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Geodesic Flow Kernel and Landmarks: Kernel Methods for Unsupervised Domain Adaptation

  • Boqing Gong
  • Kristen Grauman
  • Fei Sha
Chapter
Part of the Advances in Computer Vision and Pattern Recognition book series (ACVPR)

Abstract

Domain Adaptation (DA) aims to correct the mismatch in statistical properties between the source domain on which a classifier is trained and the target domain to which the classifier is to be applied. In this chapter, we address the challenging scenario of unsupervised domain adaptation, where the target domain does not provide any annotated data to assist in adapting the classifier. Our strategy is to learn robust features which are resilient to the mismatch across domains allowing to construct classifiers that will perform well on the target domain. To this end, we propose novel kernel learning approaches to inferring such features for adaptation. Concretely, we explore two closely related directions. On one hand, we propose unsupervised learning of a Geodesic Flow Kernel (GFK) which summarizes the inner products in an infinite sequence of feature subspaces that smoothly interpolate between the source and target domains. On the other hand, we propose supervised learning of a kernel that discriminatively combines multiple base GFKs to model the source and the target domains at fine-grained granularities. In particular, each base kernel pivots on a different set of landmarks—the most useful data instances that reveal the similarity between the source and target domains, thus bridging them to achieve adaptation. The proposed approaches are computationally convenient and capable of learning features/kernels and classifiers discriminatively without the need of labeled target data. We show through extensive empirical studies, using standard benchmark object recognition datasets, that our approaches outperform a variety of competing methods.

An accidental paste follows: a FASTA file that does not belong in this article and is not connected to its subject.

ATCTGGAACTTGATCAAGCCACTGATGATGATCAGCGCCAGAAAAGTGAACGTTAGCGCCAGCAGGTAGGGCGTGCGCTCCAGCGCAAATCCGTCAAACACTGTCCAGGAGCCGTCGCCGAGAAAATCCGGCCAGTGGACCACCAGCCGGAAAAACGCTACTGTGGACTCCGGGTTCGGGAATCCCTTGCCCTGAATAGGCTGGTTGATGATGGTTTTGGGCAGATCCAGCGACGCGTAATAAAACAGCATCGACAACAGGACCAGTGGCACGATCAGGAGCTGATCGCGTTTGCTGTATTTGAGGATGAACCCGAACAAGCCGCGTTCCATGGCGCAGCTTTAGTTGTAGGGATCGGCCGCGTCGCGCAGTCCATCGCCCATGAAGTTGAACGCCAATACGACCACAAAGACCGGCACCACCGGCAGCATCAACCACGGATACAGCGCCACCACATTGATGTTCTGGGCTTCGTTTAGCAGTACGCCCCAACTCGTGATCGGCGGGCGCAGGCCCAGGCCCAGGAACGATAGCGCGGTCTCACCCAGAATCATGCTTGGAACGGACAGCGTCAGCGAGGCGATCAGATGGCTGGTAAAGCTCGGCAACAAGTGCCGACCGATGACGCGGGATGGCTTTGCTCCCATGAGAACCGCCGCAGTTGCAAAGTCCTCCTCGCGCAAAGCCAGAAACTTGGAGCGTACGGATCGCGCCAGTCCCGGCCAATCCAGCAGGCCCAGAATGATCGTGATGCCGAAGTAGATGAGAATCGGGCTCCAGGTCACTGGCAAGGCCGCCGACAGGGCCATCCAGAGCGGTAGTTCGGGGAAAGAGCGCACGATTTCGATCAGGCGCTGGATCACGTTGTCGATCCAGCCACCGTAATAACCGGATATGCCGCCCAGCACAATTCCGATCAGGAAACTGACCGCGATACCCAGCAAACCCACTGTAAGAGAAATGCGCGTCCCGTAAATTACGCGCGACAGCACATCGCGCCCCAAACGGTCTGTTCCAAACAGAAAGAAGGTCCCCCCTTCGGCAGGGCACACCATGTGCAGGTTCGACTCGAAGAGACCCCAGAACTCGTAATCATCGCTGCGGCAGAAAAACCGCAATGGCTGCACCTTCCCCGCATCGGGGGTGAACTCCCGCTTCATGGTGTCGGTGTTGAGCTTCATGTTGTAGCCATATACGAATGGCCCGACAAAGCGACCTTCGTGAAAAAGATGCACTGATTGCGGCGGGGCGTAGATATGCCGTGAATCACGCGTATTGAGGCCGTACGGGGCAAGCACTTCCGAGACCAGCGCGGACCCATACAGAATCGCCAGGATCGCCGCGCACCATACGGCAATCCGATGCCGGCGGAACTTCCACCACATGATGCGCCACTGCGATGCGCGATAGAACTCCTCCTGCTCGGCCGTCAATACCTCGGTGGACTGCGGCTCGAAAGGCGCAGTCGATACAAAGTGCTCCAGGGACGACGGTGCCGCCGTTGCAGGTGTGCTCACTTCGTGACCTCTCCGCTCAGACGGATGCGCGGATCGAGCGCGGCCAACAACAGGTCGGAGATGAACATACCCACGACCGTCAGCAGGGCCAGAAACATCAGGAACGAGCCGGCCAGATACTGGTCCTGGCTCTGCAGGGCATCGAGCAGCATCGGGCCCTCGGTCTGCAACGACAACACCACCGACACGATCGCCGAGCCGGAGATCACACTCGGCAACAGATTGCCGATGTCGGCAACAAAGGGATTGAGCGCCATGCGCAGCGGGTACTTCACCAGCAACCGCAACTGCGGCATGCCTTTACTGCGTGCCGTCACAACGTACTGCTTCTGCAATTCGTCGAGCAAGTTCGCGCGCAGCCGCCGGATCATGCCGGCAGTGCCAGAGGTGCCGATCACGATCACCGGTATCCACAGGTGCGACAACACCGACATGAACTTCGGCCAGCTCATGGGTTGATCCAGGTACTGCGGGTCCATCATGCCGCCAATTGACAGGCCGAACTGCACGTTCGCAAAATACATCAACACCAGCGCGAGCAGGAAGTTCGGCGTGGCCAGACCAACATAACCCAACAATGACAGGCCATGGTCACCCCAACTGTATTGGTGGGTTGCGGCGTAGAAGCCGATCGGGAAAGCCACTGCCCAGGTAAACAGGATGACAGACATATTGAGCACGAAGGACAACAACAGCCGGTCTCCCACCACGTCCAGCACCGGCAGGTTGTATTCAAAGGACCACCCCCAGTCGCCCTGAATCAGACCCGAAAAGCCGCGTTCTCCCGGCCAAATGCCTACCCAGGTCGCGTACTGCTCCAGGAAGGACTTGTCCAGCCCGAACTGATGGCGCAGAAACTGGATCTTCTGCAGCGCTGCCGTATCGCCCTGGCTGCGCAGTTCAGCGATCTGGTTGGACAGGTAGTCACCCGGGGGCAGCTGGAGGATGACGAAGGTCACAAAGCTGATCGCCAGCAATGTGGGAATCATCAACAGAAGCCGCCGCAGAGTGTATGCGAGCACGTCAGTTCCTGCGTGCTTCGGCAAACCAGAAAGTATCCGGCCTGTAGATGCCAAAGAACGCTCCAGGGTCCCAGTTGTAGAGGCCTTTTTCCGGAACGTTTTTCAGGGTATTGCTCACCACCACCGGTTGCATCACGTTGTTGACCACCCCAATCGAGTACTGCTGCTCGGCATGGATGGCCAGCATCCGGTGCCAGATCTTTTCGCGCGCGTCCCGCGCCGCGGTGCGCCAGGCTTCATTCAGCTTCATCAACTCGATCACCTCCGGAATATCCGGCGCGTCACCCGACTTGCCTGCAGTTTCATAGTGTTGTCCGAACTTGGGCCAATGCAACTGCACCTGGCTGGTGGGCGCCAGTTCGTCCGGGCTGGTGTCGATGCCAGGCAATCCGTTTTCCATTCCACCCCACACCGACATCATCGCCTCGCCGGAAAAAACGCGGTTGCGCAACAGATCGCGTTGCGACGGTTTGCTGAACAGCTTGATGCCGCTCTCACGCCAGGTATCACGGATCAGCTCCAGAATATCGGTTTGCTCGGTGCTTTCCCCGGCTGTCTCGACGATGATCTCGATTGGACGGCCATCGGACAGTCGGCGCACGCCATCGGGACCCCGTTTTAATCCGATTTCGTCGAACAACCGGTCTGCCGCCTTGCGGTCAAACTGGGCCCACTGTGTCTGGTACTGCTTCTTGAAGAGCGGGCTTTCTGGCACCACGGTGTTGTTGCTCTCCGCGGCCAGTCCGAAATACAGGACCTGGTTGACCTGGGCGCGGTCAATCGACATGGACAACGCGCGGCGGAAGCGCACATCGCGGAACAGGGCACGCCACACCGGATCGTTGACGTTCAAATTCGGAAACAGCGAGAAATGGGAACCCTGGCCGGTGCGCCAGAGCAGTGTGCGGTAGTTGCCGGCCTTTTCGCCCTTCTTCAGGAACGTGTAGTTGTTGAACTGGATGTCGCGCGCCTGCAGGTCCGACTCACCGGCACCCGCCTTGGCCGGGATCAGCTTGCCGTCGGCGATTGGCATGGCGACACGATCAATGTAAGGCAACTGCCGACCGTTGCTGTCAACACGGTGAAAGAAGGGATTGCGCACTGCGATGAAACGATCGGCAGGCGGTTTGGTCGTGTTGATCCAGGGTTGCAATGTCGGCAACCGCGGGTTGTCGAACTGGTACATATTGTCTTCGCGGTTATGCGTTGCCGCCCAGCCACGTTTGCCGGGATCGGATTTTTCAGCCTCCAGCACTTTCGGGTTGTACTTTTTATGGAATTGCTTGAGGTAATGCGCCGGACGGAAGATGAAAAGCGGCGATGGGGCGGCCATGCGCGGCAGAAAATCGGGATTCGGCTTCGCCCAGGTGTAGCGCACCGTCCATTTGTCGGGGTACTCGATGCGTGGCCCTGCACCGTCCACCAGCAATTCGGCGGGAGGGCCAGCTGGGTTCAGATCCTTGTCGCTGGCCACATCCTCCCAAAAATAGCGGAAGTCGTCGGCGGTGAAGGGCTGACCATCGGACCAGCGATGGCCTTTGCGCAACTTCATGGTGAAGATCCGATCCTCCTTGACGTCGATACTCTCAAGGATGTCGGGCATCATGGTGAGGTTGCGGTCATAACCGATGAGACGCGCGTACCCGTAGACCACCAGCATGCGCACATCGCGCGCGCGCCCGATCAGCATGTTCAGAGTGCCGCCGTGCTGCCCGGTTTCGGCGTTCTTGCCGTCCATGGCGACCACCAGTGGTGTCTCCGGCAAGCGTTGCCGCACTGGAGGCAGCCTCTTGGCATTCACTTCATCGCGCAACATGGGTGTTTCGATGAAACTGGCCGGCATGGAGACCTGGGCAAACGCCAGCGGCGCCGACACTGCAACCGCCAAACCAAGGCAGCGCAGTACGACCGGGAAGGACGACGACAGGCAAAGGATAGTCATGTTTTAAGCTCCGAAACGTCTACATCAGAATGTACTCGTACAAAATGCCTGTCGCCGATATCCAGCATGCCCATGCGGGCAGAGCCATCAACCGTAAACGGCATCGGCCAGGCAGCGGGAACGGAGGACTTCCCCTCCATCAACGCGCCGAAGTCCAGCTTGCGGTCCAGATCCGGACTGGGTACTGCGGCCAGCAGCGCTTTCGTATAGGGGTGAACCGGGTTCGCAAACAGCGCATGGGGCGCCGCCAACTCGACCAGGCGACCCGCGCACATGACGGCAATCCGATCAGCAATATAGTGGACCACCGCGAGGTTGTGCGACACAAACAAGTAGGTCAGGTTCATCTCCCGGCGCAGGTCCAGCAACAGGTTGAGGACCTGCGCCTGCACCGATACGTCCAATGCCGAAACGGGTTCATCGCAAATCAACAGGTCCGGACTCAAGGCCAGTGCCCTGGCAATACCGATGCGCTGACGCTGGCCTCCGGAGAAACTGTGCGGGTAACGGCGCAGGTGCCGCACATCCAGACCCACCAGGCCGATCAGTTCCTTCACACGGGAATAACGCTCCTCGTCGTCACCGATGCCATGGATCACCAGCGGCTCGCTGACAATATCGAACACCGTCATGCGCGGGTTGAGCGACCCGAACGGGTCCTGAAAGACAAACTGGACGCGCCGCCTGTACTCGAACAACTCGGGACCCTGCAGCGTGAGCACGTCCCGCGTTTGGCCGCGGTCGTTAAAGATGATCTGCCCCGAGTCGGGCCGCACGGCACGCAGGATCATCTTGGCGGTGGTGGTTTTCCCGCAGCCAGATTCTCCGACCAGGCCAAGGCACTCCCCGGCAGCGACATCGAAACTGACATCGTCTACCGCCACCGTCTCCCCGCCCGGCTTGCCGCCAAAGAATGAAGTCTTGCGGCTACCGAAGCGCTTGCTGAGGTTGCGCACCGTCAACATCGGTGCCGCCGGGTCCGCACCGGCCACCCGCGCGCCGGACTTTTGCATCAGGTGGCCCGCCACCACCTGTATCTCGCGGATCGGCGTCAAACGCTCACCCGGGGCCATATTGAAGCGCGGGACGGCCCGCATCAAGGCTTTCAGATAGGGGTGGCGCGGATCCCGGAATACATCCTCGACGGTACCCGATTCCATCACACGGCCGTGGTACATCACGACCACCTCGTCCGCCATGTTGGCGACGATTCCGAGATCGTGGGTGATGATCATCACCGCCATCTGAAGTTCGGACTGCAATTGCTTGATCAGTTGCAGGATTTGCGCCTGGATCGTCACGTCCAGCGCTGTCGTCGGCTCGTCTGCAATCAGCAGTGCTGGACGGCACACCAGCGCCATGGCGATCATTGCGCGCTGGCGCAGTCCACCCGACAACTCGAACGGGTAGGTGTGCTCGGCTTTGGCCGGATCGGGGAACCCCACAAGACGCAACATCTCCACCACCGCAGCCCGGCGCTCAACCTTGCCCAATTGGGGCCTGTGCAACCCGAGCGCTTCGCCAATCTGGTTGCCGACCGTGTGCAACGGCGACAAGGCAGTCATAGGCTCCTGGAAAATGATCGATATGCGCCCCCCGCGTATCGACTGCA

Notes

Acknowledgements

This work is partially supported by DARPA D11-AP00278 and NSF IIS-1065243 (B. G. and F. S.), and ONR ATL #N00014-11-1-0105 (K. G.). The Flickr images in Fig. 3.1 are under a CC Attribution 2.0 Generic license, courtesy of berzowska, IvanWalsh.com, warrantedarrest, HerryLawford, yuichi.sakuraba, zimaowuyu, GrahamAndDairne, Bernt Rostad, Keith Roper, flavorrelish, and deflam.

Copyright information

© Springer International Publishing AG 2017

Authors and Affiliations

  1. 1.University of Central FloridaOrlandoUSA
  2. 2.University of Texas at AustinAustinUSA
  3. 3.University of Southern CaliforniaLos AngelesUSA

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